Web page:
Skip to main content

more options

Snow Research in the Sibley School

We have deployed capacitance instruments to measure the density and velocity of snow in collaboration with Rand Decker, the Center for Snow Science at Alta, Capacitec Inc, the University of Montana, and the Swiss Federal Institute for Snow and Avalanche Research in Davos (SLF). The work led to the development of a probe for rapidly charting the stratigraphy of snow packs. It is also used by the SFL at their Vallée de a Sionne avalanche facility.

More recently, we contributed to the mechanics of powder snow avalanches, see our page on "eruption currents".


Our main publications on this subject include:

Betty Sovilla, Jim N. McElwaine, and Michel Y. Louge (2015) The structure of powder snow avalanches (Structure des avalanches en aerosol), Compte-Rendus de Physique 16, 97-104,

Powder snow avalanches (PSAs) can be hundreds of metres high and descend at astonishing speeds. This review paints a composite picture of PSAs from data acquired at the Vallee de la Sionne test site in Switzerland, including time-histories of snow cover thickness from buried radar and, at several elevations on a pylon, impact pressures from load cells, air pressure, particle velocity from optical sensors, and cloud density and particle cluster size from capacitance probes. PSAs feature distinct flow regions with stratification in mean density. At the head, highly fluctuating impact pressures weaken with elevation, while vertical velocity profiles evolve rapidly along the flow, suggesting that surface snow layers of light, cold, cohesionless snow erupt into a turbulent, inhomogeneous, recirculating frontal cloud region. For hundreds of metres behind the head, cloud stratification sharpens with the deposition of suspended cloud particles, while a denser basal flow of increasing thickness forms as deeper, warmer and heavier parts of the weakened snow cover are entrained. Toward the tail, vertical velocity profiles are more uniform, impact pressures become lower and steadier as the flow becomes thinner, and snow pack entrainment is negligible.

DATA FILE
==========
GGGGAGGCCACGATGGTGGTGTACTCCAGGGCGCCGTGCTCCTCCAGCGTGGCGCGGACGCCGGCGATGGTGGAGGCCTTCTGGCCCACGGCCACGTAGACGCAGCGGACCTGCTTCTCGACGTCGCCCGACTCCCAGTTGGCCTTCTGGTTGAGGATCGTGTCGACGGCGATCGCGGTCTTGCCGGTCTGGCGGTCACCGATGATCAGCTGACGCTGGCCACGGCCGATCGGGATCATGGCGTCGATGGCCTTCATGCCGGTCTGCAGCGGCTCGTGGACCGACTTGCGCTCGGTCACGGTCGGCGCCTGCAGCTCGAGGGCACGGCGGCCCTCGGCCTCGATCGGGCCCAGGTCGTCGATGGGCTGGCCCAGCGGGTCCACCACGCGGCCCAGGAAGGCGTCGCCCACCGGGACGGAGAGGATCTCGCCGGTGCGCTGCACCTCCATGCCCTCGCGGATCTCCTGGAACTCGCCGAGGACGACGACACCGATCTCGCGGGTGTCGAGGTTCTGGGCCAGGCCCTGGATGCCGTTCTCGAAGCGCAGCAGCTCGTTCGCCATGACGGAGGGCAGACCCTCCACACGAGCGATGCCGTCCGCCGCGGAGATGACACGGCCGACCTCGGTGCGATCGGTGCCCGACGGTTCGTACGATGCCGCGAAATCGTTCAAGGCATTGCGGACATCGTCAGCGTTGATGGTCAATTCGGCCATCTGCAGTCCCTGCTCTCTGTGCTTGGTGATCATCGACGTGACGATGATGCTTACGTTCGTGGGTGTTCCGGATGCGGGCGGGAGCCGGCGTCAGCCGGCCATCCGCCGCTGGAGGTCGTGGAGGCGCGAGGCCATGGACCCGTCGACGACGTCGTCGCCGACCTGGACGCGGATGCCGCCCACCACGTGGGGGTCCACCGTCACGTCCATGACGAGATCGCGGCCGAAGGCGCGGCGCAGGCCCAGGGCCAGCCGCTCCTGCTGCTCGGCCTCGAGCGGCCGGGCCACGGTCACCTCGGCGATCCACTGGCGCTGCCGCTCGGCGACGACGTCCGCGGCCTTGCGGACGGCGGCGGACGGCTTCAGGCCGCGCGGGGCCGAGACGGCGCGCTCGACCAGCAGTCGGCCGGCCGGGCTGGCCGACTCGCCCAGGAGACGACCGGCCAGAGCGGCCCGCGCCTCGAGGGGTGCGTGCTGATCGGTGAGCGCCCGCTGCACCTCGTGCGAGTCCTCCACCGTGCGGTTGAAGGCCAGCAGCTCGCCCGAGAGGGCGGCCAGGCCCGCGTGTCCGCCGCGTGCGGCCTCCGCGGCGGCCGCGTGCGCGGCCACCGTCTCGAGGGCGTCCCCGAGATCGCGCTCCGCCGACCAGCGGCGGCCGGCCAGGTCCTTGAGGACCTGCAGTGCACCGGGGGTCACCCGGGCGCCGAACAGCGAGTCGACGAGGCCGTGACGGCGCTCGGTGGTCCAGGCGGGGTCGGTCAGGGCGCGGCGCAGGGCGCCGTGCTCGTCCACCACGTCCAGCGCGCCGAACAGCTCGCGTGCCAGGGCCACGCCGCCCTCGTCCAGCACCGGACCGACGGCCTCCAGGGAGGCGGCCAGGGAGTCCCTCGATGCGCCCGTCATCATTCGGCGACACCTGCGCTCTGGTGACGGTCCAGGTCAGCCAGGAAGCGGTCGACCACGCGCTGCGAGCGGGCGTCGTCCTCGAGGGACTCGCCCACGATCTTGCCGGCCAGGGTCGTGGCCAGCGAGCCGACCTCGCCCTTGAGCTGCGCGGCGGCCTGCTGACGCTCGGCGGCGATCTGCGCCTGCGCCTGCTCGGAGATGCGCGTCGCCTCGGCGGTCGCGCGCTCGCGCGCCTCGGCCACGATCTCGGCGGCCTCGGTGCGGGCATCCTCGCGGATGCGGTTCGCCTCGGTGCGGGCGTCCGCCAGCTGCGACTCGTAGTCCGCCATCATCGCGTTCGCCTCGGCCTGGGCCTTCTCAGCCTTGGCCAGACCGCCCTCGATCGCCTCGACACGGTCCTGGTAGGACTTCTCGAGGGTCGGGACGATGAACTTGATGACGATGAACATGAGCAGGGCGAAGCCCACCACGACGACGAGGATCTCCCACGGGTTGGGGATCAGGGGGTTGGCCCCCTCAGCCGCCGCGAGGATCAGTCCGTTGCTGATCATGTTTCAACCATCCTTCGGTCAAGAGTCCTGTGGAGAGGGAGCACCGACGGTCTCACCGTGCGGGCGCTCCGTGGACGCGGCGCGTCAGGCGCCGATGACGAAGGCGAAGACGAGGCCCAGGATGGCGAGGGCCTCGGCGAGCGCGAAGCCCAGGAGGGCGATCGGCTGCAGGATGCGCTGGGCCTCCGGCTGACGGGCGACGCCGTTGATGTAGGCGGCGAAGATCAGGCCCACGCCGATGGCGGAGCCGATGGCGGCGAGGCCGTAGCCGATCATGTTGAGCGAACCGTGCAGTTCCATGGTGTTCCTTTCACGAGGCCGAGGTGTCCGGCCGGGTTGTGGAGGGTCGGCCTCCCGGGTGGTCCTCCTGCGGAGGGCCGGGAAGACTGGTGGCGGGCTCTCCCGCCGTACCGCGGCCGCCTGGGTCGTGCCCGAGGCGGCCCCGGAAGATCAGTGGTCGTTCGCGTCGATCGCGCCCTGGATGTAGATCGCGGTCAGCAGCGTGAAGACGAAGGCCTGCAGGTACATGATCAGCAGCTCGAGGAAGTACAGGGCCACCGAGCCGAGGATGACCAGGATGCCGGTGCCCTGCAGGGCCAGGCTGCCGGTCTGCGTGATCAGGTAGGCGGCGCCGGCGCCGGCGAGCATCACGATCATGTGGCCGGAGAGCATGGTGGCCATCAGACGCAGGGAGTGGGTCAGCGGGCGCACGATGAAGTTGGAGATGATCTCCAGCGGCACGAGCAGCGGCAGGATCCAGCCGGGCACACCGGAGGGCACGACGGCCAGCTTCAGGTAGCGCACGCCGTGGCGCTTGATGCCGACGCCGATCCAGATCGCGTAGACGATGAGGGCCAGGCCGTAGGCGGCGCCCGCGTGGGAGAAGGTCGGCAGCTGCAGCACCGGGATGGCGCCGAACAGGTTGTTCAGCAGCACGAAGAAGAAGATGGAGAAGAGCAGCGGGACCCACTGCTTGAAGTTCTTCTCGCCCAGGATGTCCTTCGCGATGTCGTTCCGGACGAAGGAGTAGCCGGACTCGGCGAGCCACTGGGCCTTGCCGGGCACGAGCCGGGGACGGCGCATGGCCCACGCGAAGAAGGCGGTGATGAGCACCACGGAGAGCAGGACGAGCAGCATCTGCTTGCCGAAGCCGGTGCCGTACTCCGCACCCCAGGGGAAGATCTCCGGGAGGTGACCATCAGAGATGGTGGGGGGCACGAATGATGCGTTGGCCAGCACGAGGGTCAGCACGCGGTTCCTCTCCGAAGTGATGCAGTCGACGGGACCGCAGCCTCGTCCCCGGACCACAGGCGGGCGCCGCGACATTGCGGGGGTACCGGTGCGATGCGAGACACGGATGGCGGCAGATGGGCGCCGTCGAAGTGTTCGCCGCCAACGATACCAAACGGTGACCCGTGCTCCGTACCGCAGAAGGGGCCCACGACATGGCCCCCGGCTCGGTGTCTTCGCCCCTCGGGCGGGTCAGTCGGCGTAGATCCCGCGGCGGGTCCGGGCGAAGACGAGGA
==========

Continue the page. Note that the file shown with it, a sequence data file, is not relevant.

Dent, J. D., Burrell, K. J., Schmidt, D. S., Louge, M. Y., Adams, E. E., and  Jazbutis, T. G.: "Density, velocity and friction measurements in a dry-snow avalanche", Annals of Glaciology 26, 247-252 (1998).

This paper, presented by Jimmie Dent in Chamonix in May 1997, shows how we deployed the capacitance probe on the side of the Revolving Door avalanche corridor in Bridger Bowl, Montana, to carry out the first record of density in a flowing slab avalanche.

Louge M.Y., Steiner R., Keast S.C., Decker R., Dent J. and Schneebeli M.: “Application of Capacitance Instrumentation to the Measurement of Density and Velocity of Flowing Snow,” Cold Regions Science and Technology 25, 47-63 (1997).

This paper describes in greater detail how to apply capacitance instruments to snow avalanches. It summarizes results obtained at Cornell, at Alta (Utah), Davos (Switzerland) and Bridger Bowl (Montana).
An excerpt of Louge, et al (1997) is available here. 

Zipped DXF files of our snow wand for velocity measurements in snow avalanches, are available here. They can be used to manufacture all parts of the wand.

Louge M.Y., Foster R.L., Jensen N. and Patterson R.: “A Portable Capacitance Snow Sounding Instrument,” Cold Regions Science and Technology 28, 73-81 (1998).

This paper describes how we rapidly charted the snow pack with a new stratigraphic capacitance probe. We tested the instrument at Alta (Utah). The work was sponsored by the Army Research Office through a Small Business Innovation (SBIR) Grant. The final report to ARO also contains information on how to implement an optical measurement technique of snow density.
An excerpt of Louge, et al (1998) is available here.

Kim Miller channel 4 Salt Lake City Utah

The short news report abobe illustrates the technique (report produced by Kim Miller of News 4 Utah broadcast on December 14, 2001 © News4Utah KTVX-TV ABC 2001 All Rights Reserved, reproduced courtesy of Chris Pelkie, Kim Miller, and Mitchell Loe.)

snow press Michel Louge (left) and Bob Foster (right) record the dielectric
                                properties of Alta snow, December 2001.

Further information

Download here a source code for calculating the optical penetration of light through snow. This may be used to interpret signals from the optoelectronic system used by Dent, et al (1998) for snow density. More information on optical devices for snow may be found in our final report to the ARO.